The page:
Tuesday, September 6, 2016
Last Wednesday, the Centers for Disease Control and Prevention (CDC) released the finding of its survey on marijuana, which covered the time period from 2002 to 2014. Here is a summary of its findings:
The report includes at least seven important findings. First, in 2014, a total of 2.5 million persons aged ≥ 12 years had used marijuana for the first time during the preceding 12 months, an average of approximately 7,000 new users each day. Second, during 2002-2014, the prevalence of marijuana use during the past month, past year, and daily or almost daily increased among person aged ≥ 18 years, but not among those aged 12-17 years. Third, among person aged ≥ 12 years, the prevalence of perceived great risk from smoking marijuana once or twice a week and once a month decreased and the prevalence of perceived no risk increased. Fourth, the prevalence of past year marijuana dependence and abuse decreased, except persons aged ≥ 26 years. Fifth, among persons aged ≥ 12 years, the percentage reporting that marijuana was fairly easy or very easy to obtain increased. Sixth, the percentage of persons aged ≥ 12 years reporting the mode of acquisition of marijuana was buying it and growing it increased versus getting it for free and sharing it. Finally, the percentage of persons aged ≥ 12 years reporting that the perceived maximum legal penalty for the possession of an ounce or less of marijuana in their state is a fine and no penalty increased versus probation, community service, possible prison sentence, and mandatory prison sentence.
As the report itself acknowledges, it is limited to some degree. The results can’t account for self-reporting bias and the natural subjectivity of perceived risk. It also does not take account of the amount of marijuana consumed by survey participants (Sure they smoked weekly, but were they taking bongs rips all day or simply sharing a joint with their spouse before bed?) or the methods used to consume it (e.g., smoked, vaped, eaten, etc.). And, it was conducted at a time of rapid change in marijuana policy reform. Colorado and Washington had just implemented their recreational use laws, while Alaska, Oregon and D.C. had not yet put them into effect. Moreover, since 2014, eight states either decriminalized marijuana or legalized its medical use in some form. Polls now show a majority of Americans support marijuana legalization. So one might expect current marijuana usage rates to have further evolved.
Notwithstanding these limitations, the survey has plenty of intrigue. Notably, the rate of marijuana use among 12- to 17-year-olds has decreased. That’s an encouraging sign for marijuana reform advocates. Legalization opponents are often concerned that legalization will lead to a proliferation of teenage pot use, which, they fear, will create a generation of nitwits and bums. But preliminary results don’t seem to support that conclusion.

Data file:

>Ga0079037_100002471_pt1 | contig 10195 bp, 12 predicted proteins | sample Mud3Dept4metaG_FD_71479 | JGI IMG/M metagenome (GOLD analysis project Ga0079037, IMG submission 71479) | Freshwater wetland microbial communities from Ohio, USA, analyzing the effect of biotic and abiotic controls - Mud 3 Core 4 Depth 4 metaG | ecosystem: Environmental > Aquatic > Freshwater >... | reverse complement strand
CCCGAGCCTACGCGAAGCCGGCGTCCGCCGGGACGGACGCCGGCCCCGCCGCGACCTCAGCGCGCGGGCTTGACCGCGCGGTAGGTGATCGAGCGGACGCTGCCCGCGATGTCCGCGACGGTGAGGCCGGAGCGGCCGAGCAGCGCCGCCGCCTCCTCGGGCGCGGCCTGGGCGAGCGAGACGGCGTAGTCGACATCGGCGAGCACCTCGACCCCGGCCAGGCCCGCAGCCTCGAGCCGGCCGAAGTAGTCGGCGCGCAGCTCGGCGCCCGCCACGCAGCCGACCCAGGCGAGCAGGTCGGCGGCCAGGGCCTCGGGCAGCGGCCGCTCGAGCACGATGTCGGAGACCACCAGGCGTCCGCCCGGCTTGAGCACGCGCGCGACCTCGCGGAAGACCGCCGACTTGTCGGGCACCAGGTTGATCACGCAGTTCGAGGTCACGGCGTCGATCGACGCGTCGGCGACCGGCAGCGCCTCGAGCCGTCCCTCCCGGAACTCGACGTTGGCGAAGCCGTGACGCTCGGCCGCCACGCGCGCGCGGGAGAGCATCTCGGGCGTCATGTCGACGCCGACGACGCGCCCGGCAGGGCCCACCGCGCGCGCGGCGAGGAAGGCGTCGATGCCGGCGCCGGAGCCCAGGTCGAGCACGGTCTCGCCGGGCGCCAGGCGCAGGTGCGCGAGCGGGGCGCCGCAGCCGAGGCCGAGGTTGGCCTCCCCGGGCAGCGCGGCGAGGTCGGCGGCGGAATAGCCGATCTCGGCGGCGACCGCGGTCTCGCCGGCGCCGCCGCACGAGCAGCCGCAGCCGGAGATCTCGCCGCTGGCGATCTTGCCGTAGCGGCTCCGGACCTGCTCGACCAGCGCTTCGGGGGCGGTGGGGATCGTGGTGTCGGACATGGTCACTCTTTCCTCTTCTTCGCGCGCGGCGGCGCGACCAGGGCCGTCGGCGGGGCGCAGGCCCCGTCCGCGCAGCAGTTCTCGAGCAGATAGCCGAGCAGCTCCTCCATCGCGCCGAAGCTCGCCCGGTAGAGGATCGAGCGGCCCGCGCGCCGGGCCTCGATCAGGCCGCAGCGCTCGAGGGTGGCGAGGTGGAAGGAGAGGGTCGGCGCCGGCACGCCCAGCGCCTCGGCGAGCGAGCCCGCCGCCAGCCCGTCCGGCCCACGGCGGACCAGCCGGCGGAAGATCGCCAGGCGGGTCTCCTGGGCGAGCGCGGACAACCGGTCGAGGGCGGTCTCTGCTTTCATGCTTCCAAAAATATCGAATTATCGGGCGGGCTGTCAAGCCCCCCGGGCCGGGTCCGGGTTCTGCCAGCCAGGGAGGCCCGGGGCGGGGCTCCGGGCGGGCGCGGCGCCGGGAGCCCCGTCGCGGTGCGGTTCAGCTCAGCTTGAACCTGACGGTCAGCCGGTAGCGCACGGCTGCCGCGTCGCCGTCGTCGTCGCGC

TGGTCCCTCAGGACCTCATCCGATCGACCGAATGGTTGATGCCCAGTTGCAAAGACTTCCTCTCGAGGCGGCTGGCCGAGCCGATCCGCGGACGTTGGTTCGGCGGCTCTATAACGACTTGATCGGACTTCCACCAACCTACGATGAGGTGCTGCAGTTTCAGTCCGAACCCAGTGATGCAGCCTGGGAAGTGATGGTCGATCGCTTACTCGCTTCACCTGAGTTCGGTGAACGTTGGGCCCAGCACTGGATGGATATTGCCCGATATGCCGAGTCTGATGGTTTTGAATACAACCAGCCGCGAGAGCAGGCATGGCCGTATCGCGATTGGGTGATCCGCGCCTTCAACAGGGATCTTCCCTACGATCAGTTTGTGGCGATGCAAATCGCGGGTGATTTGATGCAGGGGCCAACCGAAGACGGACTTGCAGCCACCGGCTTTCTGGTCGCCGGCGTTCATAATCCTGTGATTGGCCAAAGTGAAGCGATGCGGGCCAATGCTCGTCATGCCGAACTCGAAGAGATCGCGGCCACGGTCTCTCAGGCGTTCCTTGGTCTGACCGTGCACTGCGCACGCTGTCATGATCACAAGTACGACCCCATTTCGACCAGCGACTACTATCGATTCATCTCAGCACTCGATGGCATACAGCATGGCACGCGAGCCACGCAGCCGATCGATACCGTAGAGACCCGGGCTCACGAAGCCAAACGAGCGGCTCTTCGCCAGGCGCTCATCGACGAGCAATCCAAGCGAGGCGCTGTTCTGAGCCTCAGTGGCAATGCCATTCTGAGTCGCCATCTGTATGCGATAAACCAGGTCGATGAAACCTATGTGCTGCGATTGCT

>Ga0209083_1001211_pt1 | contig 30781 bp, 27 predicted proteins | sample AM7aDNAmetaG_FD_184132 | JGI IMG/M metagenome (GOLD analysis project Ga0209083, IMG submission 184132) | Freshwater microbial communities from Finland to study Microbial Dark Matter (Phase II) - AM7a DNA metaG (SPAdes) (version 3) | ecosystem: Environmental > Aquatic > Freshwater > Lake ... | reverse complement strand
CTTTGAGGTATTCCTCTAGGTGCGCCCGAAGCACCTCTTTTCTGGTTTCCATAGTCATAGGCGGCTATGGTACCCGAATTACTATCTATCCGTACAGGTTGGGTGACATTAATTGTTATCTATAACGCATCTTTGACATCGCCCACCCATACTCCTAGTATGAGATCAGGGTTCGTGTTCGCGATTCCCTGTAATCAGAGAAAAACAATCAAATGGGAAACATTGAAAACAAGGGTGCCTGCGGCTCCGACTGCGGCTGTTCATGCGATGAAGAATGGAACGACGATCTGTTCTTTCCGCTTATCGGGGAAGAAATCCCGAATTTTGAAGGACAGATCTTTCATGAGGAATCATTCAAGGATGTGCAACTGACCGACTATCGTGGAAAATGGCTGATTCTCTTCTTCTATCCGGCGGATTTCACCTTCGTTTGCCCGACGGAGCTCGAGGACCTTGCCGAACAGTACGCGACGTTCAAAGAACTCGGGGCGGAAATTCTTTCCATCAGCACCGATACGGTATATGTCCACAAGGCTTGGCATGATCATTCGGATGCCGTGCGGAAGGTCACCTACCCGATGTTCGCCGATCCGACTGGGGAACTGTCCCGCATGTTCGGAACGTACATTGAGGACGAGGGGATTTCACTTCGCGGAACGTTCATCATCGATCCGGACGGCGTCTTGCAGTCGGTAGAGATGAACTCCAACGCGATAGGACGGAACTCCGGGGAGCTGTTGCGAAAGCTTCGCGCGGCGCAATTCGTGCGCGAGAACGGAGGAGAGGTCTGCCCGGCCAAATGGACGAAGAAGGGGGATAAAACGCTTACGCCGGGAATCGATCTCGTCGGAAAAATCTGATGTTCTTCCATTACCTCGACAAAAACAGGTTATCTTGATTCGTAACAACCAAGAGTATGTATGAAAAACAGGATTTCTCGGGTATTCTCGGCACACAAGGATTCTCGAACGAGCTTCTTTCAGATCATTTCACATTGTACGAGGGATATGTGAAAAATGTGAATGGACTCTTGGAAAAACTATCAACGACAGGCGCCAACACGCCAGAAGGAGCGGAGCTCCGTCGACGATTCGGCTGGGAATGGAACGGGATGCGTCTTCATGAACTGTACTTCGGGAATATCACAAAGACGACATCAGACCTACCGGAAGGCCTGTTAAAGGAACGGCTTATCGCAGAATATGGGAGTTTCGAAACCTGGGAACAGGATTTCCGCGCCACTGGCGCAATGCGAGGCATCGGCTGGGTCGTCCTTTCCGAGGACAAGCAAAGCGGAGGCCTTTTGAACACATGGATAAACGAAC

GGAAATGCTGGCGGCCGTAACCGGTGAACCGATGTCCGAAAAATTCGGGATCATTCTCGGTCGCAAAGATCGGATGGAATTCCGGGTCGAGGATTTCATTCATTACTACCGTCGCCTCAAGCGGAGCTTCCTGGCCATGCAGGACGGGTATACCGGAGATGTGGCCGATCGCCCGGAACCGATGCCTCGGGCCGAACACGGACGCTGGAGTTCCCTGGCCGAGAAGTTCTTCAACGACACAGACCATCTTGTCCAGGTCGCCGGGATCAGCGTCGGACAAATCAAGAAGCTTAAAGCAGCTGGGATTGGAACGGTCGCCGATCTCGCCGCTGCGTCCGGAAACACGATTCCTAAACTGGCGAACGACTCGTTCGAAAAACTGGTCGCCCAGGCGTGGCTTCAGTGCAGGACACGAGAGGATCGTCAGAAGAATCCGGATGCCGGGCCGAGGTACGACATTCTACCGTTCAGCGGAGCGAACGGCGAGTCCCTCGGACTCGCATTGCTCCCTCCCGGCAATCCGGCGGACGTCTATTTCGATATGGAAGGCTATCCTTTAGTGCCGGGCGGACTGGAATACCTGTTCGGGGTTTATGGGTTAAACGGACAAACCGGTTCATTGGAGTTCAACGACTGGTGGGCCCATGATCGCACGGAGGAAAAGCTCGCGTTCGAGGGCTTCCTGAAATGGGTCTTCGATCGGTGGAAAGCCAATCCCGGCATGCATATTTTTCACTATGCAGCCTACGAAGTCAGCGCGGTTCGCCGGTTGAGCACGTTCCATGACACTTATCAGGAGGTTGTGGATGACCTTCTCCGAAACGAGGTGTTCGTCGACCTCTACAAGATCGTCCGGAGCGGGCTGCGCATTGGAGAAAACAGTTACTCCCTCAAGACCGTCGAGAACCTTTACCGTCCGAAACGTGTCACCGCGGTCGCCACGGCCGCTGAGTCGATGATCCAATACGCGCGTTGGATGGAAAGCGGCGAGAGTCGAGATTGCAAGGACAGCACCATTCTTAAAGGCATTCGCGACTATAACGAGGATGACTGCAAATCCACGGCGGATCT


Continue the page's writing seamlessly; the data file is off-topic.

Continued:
And it’s not just this CDC report. As The Scientific American recently reported:
Marijuana consumption by Colorado high school students has dipped slightly since the state first permitted recreational cannabis use by adults, a new survey showed on Monday, contrary to concerns that legalization would increase pot use by teens.
The biannual poll by the Colorado Department of Public Health and Environment also showed the percentage of high school students indulging in marijuana in Colorado was smaller than the national average among teens.
According to the department, 21.2 percent of Colorado high school students surveyed in 2015 had used marijuana during the preceding 30 days, down from 22 percent in 2011, the year before voters statewide approved recreational cannabis use by adults 21 and older. The first state-licensed retail outlets for legalized pot actually opened in 2014.
Nationwide, the rate of pot use by teens is slightly higher at 21.7 percent, the study found.
Of course, these two surveys aren’t dispositive as to the question of the effect of marijuana legalization on teen usage. But they can’t be completely ignored either. It’s entirely reasonable to suspect that the spotlight on marijuana legalization – medically or for recreational use – over the last 5 to 10 years has served to educate both parents and children on marijuana use and its risks.
Every other age group the CDC surveyed showed an increase in marijuana usage. In 2002, only 1.1 percent of 55- to 64-year-olds reported having used marijuana in the last month, compared to 6.1 percent in 2014. That’s a 455 percent increase. Marijuana usage by people 65 years old and older increased by a comparatively humble 333 percent over that same period of time.
From a public health perspective, the results seem mostly positive. More Americans are using marijuana; but the rate of marijuana abuse and dependency has declined across the board, and teen usage is down. It would be extraordinary for binge drinking to have such low rates.
The CDC report was generated from responses to its National Survey on Drug Use and Health. The full report can be found here.